• Oct. 2010 - NACCE's 8th Annual Conference drew over 400 community college professionals to Orlando, FL. The conference theme was "Entrepreneurship: The Community College Role in Economic Vitality." Over 50 sessions on topics related to how community colleges can make an impact on their community's economy were presented. The Lifetime Achievement Award was presented to B.W. (Bernie) Simpkins, of Cocoa, FL, who founded B.W. Simpkins Oil Co. and built it from a four-person start-up into a $150 million business that transformed from an oil delivery firm into a convenience store empire. In addition nine community college professionals were honored with Recognition Awards for their work in entrepreneurship education.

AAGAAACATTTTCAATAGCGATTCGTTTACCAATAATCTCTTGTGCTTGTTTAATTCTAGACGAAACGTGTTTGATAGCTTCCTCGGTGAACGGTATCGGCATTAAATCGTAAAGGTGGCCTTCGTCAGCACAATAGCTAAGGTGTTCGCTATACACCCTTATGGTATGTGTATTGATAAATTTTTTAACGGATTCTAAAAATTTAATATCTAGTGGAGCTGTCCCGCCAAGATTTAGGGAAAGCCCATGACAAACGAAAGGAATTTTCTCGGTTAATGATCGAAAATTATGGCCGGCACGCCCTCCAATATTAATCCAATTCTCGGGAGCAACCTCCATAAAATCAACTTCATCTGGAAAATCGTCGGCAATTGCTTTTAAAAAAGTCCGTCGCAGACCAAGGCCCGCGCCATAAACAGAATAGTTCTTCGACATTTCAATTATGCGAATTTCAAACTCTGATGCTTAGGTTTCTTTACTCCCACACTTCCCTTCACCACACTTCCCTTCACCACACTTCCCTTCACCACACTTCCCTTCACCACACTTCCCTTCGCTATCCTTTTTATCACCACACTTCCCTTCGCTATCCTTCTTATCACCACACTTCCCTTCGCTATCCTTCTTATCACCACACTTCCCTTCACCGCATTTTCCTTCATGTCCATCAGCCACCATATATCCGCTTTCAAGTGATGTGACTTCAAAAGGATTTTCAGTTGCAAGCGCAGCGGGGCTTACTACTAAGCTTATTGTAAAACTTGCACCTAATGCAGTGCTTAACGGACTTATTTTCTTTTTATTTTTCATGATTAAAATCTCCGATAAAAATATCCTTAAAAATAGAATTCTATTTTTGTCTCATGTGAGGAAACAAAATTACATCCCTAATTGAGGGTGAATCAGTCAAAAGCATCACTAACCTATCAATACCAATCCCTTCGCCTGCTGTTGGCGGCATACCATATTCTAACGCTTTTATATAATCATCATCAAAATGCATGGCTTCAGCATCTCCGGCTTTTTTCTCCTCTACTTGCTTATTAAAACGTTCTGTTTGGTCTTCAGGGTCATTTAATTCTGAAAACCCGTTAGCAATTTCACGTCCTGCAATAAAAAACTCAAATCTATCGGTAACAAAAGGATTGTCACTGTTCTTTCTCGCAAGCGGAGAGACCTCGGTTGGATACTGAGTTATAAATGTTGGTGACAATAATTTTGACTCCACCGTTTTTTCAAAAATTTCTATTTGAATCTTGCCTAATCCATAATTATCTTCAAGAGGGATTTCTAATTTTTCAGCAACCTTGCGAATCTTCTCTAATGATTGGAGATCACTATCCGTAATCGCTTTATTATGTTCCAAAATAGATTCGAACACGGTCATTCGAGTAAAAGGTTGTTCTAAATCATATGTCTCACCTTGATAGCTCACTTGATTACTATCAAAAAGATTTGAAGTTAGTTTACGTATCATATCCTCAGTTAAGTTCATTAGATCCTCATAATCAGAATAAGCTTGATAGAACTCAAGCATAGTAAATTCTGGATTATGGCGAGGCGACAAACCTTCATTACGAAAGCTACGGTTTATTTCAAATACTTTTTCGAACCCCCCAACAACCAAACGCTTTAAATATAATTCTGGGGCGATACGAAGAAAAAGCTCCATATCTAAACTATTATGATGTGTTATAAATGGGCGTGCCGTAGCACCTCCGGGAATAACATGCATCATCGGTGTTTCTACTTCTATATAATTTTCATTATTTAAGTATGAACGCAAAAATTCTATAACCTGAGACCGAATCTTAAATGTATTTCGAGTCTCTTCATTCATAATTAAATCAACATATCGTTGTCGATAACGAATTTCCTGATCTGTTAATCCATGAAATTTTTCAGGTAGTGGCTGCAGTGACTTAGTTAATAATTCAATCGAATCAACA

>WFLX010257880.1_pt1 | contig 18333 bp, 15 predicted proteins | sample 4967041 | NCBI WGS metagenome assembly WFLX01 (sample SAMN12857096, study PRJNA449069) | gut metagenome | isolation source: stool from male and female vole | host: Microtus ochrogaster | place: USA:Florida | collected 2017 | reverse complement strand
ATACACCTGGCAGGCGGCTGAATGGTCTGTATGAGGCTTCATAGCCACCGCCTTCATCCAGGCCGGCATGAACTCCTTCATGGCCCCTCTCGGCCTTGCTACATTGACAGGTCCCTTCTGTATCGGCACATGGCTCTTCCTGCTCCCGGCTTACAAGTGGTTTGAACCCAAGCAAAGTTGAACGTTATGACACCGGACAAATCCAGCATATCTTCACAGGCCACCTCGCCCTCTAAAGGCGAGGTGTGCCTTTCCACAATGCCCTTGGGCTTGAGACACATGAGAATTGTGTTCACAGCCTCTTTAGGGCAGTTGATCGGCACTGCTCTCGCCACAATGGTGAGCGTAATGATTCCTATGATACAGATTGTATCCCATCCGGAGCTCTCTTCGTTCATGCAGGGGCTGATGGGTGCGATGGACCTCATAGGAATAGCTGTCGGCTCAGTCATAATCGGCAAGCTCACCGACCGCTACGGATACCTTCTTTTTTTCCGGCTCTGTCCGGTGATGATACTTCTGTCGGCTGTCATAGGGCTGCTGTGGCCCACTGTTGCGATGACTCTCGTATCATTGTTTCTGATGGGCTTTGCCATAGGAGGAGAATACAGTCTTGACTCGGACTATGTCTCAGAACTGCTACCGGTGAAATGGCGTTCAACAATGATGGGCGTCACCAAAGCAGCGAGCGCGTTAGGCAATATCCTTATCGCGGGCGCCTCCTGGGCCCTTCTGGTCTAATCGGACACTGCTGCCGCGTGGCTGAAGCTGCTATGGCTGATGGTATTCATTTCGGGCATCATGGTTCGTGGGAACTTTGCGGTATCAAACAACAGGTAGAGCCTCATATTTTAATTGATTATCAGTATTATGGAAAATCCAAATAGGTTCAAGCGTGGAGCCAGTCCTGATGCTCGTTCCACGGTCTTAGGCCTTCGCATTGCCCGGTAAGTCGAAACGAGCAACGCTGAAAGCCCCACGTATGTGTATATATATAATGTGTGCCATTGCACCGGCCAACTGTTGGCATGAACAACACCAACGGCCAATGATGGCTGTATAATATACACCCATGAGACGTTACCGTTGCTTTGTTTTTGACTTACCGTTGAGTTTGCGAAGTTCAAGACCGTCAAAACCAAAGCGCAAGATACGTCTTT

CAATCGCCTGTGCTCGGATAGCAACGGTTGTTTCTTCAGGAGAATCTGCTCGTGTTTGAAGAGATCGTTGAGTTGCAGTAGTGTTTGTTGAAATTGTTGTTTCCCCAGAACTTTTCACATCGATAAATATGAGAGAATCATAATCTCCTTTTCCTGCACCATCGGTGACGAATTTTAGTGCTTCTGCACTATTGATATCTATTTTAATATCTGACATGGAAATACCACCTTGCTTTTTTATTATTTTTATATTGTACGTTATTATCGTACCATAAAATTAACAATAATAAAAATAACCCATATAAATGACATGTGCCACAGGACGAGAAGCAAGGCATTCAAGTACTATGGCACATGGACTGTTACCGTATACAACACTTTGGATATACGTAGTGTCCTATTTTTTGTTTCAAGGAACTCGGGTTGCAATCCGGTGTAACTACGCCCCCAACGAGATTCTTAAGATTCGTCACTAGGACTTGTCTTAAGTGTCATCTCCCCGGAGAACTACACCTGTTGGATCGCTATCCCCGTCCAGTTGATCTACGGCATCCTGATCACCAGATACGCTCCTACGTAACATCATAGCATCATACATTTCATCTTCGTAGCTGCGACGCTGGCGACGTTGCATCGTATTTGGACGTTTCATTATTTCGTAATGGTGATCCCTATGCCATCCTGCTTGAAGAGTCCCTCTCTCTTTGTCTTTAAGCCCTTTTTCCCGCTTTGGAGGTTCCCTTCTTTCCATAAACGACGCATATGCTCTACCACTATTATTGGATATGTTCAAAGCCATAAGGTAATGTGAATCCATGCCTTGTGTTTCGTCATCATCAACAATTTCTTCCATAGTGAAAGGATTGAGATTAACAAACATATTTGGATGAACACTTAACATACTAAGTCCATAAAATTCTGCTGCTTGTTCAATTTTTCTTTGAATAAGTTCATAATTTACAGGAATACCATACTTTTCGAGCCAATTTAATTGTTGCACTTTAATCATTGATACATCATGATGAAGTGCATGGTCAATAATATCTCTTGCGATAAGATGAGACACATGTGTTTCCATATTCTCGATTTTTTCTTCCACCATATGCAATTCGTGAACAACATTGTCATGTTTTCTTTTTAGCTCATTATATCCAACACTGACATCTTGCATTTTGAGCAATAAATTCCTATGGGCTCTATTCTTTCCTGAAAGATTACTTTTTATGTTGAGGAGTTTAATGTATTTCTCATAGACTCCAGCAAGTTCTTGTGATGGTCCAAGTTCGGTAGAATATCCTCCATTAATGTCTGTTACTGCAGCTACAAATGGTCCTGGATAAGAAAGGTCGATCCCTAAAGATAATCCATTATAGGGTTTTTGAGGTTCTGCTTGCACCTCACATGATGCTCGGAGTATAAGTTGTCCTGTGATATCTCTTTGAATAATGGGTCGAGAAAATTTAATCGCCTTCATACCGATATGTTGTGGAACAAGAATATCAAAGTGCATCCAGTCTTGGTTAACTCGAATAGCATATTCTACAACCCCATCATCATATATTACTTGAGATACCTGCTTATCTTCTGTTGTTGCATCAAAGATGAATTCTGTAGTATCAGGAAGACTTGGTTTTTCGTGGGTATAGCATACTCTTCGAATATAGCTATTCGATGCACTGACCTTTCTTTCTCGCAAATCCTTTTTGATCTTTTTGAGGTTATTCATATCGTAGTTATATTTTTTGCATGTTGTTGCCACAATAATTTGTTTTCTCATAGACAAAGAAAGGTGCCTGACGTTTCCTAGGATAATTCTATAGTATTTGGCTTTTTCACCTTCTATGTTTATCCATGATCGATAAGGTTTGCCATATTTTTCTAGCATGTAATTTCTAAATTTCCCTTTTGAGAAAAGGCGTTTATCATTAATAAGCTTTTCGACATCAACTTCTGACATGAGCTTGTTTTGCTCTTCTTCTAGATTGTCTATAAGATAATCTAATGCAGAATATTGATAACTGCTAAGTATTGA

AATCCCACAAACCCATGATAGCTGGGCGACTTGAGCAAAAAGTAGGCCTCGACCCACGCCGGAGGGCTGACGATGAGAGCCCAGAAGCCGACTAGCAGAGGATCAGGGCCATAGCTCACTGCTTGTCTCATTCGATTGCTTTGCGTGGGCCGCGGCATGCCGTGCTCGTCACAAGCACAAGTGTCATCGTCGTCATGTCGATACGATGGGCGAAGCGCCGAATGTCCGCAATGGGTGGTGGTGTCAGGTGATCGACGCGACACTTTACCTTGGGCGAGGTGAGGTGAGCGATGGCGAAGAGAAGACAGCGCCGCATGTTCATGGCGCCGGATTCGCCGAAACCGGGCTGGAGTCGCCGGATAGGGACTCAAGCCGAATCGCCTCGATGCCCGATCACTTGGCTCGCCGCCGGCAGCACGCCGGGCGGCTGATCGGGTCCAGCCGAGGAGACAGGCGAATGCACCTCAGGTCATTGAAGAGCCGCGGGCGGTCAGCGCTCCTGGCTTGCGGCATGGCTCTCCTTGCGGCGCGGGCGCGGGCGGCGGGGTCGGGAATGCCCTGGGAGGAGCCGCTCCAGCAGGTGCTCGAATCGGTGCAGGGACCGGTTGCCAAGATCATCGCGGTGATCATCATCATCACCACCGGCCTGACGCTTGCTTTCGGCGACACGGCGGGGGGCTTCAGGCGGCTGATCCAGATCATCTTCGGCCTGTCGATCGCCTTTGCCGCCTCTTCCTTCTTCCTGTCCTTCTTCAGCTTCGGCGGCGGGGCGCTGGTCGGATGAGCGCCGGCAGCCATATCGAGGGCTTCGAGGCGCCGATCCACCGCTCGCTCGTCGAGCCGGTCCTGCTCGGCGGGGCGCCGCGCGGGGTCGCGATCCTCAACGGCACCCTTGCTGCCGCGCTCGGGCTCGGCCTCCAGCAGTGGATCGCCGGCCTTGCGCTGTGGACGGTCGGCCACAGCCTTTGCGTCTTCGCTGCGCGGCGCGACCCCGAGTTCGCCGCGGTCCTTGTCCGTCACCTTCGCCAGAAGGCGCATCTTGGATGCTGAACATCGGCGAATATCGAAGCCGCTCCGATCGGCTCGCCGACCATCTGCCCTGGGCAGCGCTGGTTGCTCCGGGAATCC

• Oct. 2011 - Over 400 professionals attended NACCE's 9th Annual Conference in Portland, OR. The conference theme was "The Impact of Entrepreneurship." Keynote speakers such as entrepreneur Gary Schoeniger and Pulitzer Price nominee Clifton Talbert talked about the power of entrepreneurship to change people's lives. In the Coleman Foundation Elevator Grant Competition, 11 community colleges from all parts of the country received $67,500 in grants with an opportunity to earn $25,000 more upon completion of their grant-funded programs, which will focus on encouraging ties between the colleges' entrepreneurship programs and entrepreneurs in their community.

Information Exchange/Networking